*Well, it’s unfamiliar to me. I live in the windswept flatlands of England’s east. And it’s refreshingly rare and unfamiliar, if hardly unseen, within the pages of the superbook too
The first substantial volume – just the first volume! – of this comicbook adaptation of Neil Gaiman’s novel American Gods is an undeniably mighty undertaking. If success is to be measured by the immense scale of a task matched to sincere good intentions and decades of admirably honed craftmanship, then this would be a masterpiece in its own right. Sadly, the masterpiece is Gaiman’s original novel, while its adaption almost always feel like a pointless, if intermittently pretty, project. At times, it feels as if every single word and image that might possibly have been extracted from Gaiman’s novel have been crammed onto the comic’s many pages. Frames bow with the weight of text. Multiple word balloons jostle for the reader’s attention in painfully small panels. Action moves tortuously slowly. In truth, fealty and respect are the allies of neither storyteller or reader, and the best of intentions have left this first volume of American Gods feeling like a slog when it isn’t simply a bore. The structure and content of a novel can rarely be lifted out and plumped down into a comic with any degree of success. Surely this is a given? What’s thrilling in the one can be stultifying in another. And yet, the cliché clearly did need repeating, and either it wasn’t, or that repetition was ignored.
The problems caused with this crippling loyalty to the original text are only worsened by the mannered and even soporific choices made by artists P C Craig Russell and Scott Hampton. Emotions are represented with a disaffecting excess of restraint. Events drag. Panels and sequences of panels which are quite beautiful in themselves collapse into tedium when a number of pages is read. This over-polite, glacial approach only neuters the glee and wit and profound unease that drives Gaiman’s novel. (Nowhere is that more so than in several of the adaption’s sex scenes, which demand attention only because of their strange lack of eroticism.) The result is that American Gods is a heel-dragging progression of one potentially bright idea after another and rarely anything more. Even at those moments when Russell and Hampton’s art sparks into life, and that’s usually during the more fantastical sequences, Gaiman’s distinctive mix of joyousness and terror is only distinctly evoked.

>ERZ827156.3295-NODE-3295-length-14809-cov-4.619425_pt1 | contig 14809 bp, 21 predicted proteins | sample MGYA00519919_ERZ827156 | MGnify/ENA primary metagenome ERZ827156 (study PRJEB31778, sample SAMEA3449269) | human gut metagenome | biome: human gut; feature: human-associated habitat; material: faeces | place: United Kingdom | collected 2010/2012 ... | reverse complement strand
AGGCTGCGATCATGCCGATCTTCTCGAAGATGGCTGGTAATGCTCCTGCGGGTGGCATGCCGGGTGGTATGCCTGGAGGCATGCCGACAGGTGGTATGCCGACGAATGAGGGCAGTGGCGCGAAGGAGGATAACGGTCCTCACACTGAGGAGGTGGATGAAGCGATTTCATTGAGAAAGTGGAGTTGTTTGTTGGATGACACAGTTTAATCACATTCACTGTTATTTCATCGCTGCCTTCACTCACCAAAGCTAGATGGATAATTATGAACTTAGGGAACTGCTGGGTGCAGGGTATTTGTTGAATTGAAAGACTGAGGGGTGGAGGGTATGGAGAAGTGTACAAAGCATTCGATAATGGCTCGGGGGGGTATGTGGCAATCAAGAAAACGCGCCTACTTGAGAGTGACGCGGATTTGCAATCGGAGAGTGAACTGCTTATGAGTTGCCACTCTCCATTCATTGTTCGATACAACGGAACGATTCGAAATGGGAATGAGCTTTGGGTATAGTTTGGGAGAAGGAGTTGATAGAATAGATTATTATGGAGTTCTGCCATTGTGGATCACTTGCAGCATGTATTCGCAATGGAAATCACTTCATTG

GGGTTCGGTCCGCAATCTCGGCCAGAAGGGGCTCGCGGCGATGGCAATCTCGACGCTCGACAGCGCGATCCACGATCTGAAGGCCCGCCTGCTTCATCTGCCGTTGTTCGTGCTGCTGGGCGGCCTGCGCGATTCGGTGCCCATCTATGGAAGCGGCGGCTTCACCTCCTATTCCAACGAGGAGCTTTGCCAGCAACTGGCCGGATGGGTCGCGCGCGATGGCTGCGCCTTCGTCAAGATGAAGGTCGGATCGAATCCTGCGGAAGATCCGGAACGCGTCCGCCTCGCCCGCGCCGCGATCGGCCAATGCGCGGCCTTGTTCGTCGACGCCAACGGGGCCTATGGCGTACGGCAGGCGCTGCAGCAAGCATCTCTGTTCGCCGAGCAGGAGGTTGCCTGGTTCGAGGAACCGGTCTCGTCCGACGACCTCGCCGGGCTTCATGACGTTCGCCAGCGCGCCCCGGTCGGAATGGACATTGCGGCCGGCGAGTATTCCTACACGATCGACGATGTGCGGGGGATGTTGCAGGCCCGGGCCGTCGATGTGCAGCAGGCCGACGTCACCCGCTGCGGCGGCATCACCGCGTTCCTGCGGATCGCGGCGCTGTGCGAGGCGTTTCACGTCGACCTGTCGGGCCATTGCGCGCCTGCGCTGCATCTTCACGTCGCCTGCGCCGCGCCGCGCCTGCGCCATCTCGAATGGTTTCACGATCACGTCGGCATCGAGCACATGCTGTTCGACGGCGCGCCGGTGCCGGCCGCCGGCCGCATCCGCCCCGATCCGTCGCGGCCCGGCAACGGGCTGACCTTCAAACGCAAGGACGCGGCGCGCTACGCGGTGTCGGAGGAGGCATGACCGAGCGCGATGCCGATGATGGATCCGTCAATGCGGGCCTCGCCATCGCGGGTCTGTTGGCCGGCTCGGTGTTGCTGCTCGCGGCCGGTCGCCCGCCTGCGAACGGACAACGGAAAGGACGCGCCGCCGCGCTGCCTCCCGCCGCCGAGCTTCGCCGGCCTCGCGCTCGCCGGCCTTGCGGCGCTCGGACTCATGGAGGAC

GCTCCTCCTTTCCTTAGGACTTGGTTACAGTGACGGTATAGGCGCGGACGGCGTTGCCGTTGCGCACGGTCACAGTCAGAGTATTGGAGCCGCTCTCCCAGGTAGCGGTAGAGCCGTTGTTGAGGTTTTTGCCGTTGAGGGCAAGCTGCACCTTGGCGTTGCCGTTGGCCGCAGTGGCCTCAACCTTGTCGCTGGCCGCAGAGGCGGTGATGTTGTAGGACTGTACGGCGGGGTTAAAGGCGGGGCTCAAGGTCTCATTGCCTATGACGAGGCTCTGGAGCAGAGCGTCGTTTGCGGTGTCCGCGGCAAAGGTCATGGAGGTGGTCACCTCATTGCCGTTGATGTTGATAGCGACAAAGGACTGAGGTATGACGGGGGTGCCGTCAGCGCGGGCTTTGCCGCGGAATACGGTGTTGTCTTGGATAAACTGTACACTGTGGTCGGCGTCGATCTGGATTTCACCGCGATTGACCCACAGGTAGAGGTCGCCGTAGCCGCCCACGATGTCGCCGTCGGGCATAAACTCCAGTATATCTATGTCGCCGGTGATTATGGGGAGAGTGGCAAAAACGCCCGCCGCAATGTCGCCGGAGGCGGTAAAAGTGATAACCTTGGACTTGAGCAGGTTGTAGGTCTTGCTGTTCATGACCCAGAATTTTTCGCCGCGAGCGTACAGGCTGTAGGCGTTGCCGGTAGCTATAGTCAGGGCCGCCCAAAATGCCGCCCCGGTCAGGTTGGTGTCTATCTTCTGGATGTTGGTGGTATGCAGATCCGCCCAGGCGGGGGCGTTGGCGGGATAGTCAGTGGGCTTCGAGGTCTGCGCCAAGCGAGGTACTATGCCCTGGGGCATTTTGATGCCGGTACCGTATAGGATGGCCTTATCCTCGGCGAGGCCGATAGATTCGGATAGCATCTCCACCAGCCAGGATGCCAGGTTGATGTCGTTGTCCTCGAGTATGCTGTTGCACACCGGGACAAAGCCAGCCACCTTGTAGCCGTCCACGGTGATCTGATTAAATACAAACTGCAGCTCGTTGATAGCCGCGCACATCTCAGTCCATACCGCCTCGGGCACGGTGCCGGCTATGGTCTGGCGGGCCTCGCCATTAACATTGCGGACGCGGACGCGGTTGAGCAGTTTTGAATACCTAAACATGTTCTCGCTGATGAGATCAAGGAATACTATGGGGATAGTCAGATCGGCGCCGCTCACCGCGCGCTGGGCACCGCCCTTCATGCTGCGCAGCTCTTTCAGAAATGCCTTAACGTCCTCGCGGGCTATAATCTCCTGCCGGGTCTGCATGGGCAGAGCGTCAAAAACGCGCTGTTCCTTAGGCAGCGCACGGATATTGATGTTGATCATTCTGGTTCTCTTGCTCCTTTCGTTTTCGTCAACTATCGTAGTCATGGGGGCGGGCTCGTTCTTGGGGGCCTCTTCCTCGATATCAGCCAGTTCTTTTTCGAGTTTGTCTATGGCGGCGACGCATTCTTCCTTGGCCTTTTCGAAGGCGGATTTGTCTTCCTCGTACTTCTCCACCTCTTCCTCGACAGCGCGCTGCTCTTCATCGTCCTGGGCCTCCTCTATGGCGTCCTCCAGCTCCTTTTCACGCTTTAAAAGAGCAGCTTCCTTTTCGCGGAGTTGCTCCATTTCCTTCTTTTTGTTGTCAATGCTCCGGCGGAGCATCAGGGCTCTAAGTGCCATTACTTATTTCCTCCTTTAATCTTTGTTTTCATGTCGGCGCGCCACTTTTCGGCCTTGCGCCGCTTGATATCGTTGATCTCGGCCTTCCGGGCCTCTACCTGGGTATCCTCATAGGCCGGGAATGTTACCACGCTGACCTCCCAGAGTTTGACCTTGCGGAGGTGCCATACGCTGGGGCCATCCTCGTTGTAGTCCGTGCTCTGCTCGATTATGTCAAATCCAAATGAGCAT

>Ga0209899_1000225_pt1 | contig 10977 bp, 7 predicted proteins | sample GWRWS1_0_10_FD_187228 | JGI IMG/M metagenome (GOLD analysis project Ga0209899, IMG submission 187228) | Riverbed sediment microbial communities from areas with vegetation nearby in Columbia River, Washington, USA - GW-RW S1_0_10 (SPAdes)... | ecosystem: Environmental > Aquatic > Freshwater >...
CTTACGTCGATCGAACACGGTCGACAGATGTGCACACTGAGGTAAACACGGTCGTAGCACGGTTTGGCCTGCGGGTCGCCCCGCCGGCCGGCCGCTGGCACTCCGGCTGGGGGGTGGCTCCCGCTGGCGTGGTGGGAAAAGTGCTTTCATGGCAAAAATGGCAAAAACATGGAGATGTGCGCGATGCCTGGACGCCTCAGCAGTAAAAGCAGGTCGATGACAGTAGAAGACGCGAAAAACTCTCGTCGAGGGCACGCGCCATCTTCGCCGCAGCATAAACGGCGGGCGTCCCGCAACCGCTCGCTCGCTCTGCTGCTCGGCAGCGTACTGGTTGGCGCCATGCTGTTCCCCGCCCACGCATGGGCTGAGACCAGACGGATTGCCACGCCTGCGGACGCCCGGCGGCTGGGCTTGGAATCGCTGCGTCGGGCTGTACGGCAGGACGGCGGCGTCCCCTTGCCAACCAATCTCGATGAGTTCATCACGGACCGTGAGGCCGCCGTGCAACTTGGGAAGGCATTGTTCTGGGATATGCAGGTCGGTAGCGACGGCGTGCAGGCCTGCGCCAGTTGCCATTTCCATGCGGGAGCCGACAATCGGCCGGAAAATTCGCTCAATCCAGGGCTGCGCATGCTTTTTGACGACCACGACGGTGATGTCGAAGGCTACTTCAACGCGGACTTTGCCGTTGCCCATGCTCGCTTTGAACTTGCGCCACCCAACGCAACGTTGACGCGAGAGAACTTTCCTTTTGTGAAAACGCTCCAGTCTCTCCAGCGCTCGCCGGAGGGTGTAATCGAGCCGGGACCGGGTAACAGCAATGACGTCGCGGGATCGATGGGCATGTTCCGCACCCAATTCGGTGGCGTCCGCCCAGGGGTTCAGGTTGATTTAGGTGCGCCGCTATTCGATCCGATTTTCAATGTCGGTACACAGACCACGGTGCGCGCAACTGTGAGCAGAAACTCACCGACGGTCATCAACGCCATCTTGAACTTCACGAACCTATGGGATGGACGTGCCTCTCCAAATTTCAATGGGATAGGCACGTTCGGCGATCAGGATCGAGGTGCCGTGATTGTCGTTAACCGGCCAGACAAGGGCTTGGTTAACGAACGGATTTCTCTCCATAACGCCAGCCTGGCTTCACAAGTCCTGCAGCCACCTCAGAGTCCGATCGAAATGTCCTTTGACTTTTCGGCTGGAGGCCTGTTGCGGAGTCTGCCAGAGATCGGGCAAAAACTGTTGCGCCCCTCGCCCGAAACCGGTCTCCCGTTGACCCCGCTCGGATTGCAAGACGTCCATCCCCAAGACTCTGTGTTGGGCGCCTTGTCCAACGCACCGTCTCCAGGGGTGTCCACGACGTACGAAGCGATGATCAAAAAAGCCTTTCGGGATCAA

Only with the arrival of a trio of guest artists does American Gods burst into life. In the short chapters entrusted to Colleen Doran, Walt Simonson and, in particular, Glenn Fabry, we’re given work that radiates feeling, place, colour, action and, best of all, energy. (Proving that pretty much any set of narrative constraints can be turned to good advantage, Fabry presents 4 pages of conversation set within the confines of a taxi cab that are astonishingly alive with dynamism and character.) It could feasibly be argued that Doran, Simonson and Fabry have some of the project’s most promising material to work with. Their chapters are short, finite and crowded with incident. But the zest and vigour of their work only underscores what the majority of the graphic novel’s other pages lack. Better that Russell and Hampton had gone entirely their own way with the text, producing as they did a strange and heretical offshoot of the novel, than they deferentially invested so much skill and effort and time into this ghost of Gaiman’s original.